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UK Gambling Commission Says Credit-Card Restrictions Likely

August 30, 2019

Online sports bettors from the United Kingdom are likely to face growing restrictions on the use of credit cards to fund their accounts, based on an update released this week by the United Kingdom Gambling Commission (UKGC). The Gambling Commission’s affirmation that restrictions are in the UK’s future continues as the regulator grapples with continuing public pressure from gambling foes.

Credit-card use has become the latest hot-button issue for the gambling sector. Though most consumers use credit cards responsibly and for their ease of use, it is technically a form of borrowing, and a large percentage of addictive gamblers dig massive holes of debt through misuse of their cards.

Though the problem exists in land-based shops as well as online, the UKGC is increasing its focus on the online sector because third-party workarounds are also available. Using online e-wallets can help disguise that many online deposits are actually earmarked to be sent to gambling sites. The UKGC is aware of that loophole, and as part of its ongoing research on the credit-card topic, is admitting that it will need to find a way to close or restrict that channel.

It all adds up to more pressure on UK-facing operators, who continue to struggle with a wave of consumer-protection restrictions imposed by the UKGC over the past several years.

According to a Commission statement: “We are persuaded that there are risks of harm associated with using credit cards for online gambling and that we need to act to protect consumers. We are therefore now consulting specifically on two separate options of either banning or restricting the use of credit cards for all forms of remote gambling ie betting, gaming and lotteries.” Still, an outright ban on credit-card use seems unlikely if the Commission can find a less draconic solution.

This week’s UKGC statement follows a months-long call for evidence on the use of credit cards for funding gambling accounts. Most of the 110 responses the Commission received came from anti-gambling entities, and precious few came from gamblers themselves. With that in mind, the UKGC has also announced an “open consultation” on the topic, in which it hopes gambling consumers will share their own opinions, survey-style, on why credit-card use should be allowed. That survey, open to everyone, is found here.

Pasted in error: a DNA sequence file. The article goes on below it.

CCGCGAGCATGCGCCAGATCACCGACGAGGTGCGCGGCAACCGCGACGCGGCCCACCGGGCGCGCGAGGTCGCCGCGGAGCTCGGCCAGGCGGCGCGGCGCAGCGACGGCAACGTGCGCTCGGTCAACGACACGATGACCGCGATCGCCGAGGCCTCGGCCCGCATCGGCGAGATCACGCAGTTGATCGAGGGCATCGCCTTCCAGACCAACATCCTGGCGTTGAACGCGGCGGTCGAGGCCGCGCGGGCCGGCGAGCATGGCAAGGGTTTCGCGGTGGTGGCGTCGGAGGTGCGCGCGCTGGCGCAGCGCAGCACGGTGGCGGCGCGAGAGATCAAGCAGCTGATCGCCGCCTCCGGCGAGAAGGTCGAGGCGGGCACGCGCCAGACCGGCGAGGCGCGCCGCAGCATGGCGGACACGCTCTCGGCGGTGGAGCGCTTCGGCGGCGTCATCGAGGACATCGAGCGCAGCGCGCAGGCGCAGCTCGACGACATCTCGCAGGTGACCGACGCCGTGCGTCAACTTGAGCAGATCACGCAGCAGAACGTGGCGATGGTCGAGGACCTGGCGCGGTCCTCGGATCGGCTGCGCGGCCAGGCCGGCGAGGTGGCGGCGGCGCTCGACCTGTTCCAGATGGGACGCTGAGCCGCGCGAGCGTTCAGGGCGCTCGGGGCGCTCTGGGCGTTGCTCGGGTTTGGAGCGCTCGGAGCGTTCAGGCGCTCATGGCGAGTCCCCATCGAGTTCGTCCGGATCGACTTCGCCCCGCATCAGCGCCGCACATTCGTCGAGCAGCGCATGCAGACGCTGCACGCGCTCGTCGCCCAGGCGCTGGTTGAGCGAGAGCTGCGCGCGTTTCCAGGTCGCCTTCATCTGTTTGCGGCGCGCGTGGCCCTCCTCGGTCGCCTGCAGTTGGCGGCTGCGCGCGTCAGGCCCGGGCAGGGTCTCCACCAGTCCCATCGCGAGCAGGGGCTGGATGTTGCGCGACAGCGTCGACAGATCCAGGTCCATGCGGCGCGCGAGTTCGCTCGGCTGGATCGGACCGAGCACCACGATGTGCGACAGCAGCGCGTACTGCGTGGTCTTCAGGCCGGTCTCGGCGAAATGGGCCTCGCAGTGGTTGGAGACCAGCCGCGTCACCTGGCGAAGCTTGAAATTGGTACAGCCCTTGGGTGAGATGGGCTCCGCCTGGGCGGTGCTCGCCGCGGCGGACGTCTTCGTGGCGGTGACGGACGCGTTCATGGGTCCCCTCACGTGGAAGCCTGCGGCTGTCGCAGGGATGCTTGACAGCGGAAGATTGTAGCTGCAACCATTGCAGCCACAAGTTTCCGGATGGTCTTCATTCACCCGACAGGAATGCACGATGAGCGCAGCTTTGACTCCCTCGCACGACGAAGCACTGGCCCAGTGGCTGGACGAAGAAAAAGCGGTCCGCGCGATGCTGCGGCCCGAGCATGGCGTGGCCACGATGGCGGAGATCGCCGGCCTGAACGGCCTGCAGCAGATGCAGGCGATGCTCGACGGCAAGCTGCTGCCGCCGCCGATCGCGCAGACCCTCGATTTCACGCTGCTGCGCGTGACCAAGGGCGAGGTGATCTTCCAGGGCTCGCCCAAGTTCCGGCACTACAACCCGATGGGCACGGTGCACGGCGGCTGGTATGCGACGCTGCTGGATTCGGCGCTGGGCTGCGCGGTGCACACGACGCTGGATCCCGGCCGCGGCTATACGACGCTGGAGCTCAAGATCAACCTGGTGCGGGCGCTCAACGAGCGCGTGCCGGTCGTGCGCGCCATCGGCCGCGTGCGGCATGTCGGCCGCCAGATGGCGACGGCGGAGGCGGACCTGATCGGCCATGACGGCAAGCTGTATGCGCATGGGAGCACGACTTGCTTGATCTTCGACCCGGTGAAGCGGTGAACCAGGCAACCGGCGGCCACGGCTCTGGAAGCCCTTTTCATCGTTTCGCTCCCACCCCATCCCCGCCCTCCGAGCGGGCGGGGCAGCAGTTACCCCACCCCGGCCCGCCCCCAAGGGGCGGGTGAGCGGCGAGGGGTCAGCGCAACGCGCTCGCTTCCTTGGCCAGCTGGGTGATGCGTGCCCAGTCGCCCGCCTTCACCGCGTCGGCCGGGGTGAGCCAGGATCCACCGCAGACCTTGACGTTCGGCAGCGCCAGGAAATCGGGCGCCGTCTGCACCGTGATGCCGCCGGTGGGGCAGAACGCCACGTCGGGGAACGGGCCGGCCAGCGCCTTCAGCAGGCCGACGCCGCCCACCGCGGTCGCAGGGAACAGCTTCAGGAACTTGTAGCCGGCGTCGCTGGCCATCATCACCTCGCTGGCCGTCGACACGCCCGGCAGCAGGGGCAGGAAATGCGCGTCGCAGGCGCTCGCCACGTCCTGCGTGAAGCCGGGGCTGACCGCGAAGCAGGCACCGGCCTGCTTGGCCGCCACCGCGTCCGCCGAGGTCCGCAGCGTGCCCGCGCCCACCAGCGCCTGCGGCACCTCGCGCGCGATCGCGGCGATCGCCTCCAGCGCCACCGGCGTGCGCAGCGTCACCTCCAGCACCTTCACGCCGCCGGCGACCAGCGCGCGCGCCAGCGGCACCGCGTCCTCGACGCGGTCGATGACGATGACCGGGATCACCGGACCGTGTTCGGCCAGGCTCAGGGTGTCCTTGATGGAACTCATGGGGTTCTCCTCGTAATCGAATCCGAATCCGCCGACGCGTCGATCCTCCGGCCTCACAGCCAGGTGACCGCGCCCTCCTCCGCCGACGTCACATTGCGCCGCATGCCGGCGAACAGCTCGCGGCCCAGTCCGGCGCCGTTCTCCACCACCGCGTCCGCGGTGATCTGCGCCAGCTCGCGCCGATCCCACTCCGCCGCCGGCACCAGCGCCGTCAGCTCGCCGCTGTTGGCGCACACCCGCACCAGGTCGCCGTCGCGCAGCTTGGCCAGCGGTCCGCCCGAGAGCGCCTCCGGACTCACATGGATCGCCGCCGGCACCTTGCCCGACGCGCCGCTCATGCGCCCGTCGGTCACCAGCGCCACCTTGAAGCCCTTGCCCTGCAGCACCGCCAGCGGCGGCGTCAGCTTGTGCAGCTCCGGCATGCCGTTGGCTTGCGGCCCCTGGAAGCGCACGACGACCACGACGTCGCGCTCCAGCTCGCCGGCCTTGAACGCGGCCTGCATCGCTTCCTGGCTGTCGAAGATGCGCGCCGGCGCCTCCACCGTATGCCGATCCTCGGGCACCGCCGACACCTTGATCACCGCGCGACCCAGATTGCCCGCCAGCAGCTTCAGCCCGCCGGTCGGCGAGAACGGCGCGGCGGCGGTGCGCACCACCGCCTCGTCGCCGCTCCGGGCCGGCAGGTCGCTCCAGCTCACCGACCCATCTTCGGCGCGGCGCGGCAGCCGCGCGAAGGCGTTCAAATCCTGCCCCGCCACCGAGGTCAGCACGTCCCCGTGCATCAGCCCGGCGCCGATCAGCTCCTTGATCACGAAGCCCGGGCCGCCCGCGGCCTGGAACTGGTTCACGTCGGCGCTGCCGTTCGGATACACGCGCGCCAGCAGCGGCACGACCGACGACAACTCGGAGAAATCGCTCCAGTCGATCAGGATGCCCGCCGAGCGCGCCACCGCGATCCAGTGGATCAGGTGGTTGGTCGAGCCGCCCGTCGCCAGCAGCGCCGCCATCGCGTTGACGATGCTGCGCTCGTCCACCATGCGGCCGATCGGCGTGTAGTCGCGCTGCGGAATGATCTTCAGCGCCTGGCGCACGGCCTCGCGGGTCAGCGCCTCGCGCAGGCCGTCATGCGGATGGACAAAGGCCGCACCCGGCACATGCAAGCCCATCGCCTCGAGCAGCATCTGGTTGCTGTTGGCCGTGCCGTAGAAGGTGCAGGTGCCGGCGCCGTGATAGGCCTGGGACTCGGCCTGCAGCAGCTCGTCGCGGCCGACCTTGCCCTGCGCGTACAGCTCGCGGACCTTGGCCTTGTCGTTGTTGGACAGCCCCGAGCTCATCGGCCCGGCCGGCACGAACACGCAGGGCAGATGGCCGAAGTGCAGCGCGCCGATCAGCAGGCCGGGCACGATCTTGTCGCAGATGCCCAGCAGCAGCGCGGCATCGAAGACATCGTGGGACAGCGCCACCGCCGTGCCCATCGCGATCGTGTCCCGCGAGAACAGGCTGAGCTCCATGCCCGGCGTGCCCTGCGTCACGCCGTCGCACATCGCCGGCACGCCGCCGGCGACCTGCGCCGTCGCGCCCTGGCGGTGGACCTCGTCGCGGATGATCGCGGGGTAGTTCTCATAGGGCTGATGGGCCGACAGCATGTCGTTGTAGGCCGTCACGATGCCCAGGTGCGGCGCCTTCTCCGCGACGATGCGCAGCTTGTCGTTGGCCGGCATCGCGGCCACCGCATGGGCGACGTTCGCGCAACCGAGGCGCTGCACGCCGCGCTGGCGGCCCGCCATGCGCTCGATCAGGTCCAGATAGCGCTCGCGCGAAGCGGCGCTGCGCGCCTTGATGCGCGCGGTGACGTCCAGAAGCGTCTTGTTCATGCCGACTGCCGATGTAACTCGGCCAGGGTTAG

Regarding the battle between anti-gambling forces and the betting industry, the lines are largely set in stone. A separate update offered by the UKGC highlights the main arguments made by both sides. There are three options the UKGC is considering regarding credit-card use:

  1. An outright ban
  2. Increased limits and restrictions
  3. No changes to the current market situation

Proponents of a ban on credit cards offer these points. Most of these come from social organizations who frequently dal with harm caused by addictive gambling behavior (all bullets source UKGC):

  • The Step Change charity provided data to demonstrate that those who contact them with gambling-related debt issues have incurred debt across several types of borrowing. They conclude that restricting only one form of borrowing would have a limited impact on addressing harm, and that a holistic approach to all forms of borrowing is necessary in this regard
  • The Money Charity was of the view that a ban on credit card gambling could be too easily circumvented unless there were wider measures taken, and there should therefore be a review of the use of all forms of credit to fund gambling